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Another Missed Opportunity: Gender in the <i>National Curriculum Standards for Social Studies</i>

Another Missed Opportunity: Gender in the National Curriculum Standards for Social Studies <jats:p>As the Era of Accountability has given rise to the prevalence of curriculum standards and multiple educational stakeholders have engaged in the writing of these documents, the National Council for the Social Studies has revised its original standards document published nearly two decades ago. This study investigated what the revised document reveals in terms of gendered discourses. Through employing the tools of discourse analysis, the dominant discourses advanced in the document’s curricular recommendations were revealed. Two discourses prevailed in the analysis: gender imbalance with a narrow view of valued masculinity and gender-free with a hidden discourse of males dominating in those spaces. A discussion of the presence of trans and other gender identities in the document is included. As gender is sparsely mentioned in the curricular recommendations, and a binary view of gender is adhered to throughout, there is little guidance for curriculum writers and teachers to teach in transformative ways that challenge the status quo.</jats:p> http://www.deepdyve.com/assets/images/DeepDyve-Logo-lg.png Social Studies Research and Practice CrossRef

Another Missed Opportunity: Gender in the <i>National Curriculum Standards for Social Studies</i>

Social Studies Research and Practice , Volume 9 (3): 21-34 – Nov 1, 2014

Another Missed Opportunity: Gender in the <i>National Curriculum Standards for Social Studies</i>


Abstract

<jats:p>As the Era of Accountability has given rise to the prevalence of curriculum standards and multiple educational stakeholders have engaged in the writing of these documents, the National Council for the Social Studies has revised its original standards document published nearly two decades ago. This study investigated what the revised document reveals in terms of gendered discourses. Through employing the tools of discourse analysis, the dominant discourses advanced in the document’s curricular recommendations were revealed. Two discourses prevailed in the analysis: gender imbalance with a narrow view of valued masculinity and gender-free with a hidden discourse of males dominating in those spaces. A discussion of the presence of trans and other gender identities in the document is included. As gender is sparsely mentioned in the curricular recommendations, and a binary view of gender is adhered to throughout, there is little guidance for curriculum writers and teachers to teach in transformative ways that challenge the status quo.</jats:p>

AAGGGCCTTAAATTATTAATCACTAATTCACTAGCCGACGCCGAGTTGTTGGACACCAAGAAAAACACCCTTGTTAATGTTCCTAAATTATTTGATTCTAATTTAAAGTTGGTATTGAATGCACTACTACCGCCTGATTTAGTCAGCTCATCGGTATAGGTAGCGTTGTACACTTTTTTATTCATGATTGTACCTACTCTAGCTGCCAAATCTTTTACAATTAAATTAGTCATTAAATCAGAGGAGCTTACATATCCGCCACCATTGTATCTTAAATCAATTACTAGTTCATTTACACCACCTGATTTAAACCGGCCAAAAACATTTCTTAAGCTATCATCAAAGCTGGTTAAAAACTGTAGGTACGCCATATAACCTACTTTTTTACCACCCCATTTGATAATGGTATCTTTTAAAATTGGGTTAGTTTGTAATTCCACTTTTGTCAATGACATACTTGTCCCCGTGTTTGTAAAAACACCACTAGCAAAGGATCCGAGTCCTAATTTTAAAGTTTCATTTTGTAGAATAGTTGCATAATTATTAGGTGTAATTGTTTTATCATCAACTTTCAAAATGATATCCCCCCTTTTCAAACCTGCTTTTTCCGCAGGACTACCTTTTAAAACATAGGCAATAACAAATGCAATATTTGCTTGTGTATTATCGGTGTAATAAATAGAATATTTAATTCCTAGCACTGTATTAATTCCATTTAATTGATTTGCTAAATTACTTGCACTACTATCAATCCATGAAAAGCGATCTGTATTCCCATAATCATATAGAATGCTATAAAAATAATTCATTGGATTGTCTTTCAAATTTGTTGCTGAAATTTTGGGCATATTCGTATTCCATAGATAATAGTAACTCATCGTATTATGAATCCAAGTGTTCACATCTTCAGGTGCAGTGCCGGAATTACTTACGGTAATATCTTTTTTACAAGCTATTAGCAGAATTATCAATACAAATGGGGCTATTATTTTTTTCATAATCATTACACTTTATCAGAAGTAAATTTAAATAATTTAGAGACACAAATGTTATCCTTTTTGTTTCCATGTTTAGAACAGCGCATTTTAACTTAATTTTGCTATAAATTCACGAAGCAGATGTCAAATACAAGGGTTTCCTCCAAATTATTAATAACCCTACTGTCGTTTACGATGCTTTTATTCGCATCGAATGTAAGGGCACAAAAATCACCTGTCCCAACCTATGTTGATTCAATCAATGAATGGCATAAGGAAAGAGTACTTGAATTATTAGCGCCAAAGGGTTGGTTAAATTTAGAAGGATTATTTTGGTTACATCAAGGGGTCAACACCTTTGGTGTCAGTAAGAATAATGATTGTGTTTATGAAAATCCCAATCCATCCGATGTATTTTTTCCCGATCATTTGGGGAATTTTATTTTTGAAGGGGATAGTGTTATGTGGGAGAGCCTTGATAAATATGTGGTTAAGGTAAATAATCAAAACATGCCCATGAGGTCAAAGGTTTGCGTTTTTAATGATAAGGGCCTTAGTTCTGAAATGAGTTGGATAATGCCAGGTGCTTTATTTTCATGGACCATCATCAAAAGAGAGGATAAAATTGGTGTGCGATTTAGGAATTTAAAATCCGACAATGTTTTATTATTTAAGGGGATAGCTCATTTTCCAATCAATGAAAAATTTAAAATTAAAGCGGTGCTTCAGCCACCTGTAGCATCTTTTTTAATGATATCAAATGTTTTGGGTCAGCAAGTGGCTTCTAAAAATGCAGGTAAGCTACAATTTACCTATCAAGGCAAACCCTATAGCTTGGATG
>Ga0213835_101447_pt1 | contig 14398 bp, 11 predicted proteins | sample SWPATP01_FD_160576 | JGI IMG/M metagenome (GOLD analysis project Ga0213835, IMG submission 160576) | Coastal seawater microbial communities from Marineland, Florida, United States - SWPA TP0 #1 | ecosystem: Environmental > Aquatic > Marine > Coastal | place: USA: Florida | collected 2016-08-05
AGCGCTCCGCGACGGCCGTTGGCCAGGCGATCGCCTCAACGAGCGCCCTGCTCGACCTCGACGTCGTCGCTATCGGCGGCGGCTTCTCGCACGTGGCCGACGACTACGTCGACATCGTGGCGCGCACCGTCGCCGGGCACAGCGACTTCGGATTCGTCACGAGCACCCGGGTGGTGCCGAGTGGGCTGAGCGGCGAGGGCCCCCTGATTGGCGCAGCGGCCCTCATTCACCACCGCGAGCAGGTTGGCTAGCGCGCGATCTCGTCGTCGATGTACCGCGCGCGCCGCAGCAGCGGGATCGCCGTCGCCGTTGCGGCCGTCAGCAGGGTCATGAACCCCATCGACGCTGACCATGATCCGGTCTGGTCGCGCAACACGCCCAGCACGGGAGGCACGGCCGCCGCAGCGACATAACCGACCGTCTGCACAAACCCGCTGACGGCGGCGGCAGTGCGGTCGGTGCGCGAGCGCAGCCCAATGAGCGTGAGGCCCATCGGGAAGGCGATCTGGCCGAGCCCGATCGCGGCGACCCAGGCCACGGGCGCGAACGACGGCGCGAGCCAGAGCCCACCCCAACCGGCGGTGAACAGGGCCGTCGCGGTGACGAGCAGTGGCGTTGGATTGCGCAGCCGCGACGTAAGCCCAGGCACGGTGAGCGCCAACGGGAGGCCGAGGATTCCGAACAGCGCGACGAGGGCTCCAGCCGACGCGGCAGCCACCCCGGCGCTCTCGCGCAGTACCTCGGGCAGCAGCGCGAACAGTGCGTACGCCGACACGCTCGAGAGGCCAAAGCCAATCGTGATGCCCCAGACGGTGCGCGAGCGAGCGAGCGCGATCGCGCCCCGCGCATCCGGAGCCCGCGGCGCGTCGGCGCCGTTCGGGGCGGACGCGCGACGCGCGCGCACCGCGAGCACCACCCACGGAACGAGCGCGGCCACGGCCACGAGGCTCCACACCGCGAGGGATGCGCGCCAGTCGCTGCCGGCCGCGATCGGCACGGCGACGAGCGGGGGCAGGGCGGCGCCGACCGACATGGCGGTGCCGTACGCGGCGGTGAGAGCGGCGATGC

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Publisher
CrossRef
ISSN
1933-5415
DOI
10.1108/ssrp-03-2014-b0002
Publisher site
See Article on Publisher Site

Abstract

<jats:p>As the Era of Accountability has given rise to the prevalence of curriculum standards and multiple educational stakeholders have engaged in the writing of these documents, the National Council for the Social Studies has revised its original standards document published nearly two decades ago. This study investigated what the revised document reveals in terms of gendered discourses. Through employing the tools of discourse analysis, the dominant discourses advanced in the document’s curricular recommendations were revealed. Two discourses prevailed in the analysis: gender imbalance with a narrow view of valued masculinity and gender-free with a hidden discourse of males dominating in those spaces. A discussion of the presence of trans and other gender identities in the document is included. As gender is sparsely mentioned in the curricular recommendations, and a binary view of gender is adhered to throughout, there is little guidance for curriculum writers and teachers to teach in transformative ways that challenge the status quo.</jats:p>

Journal

Social Studies Research and PracticeCrossRef

Published: Nov 1, 2014

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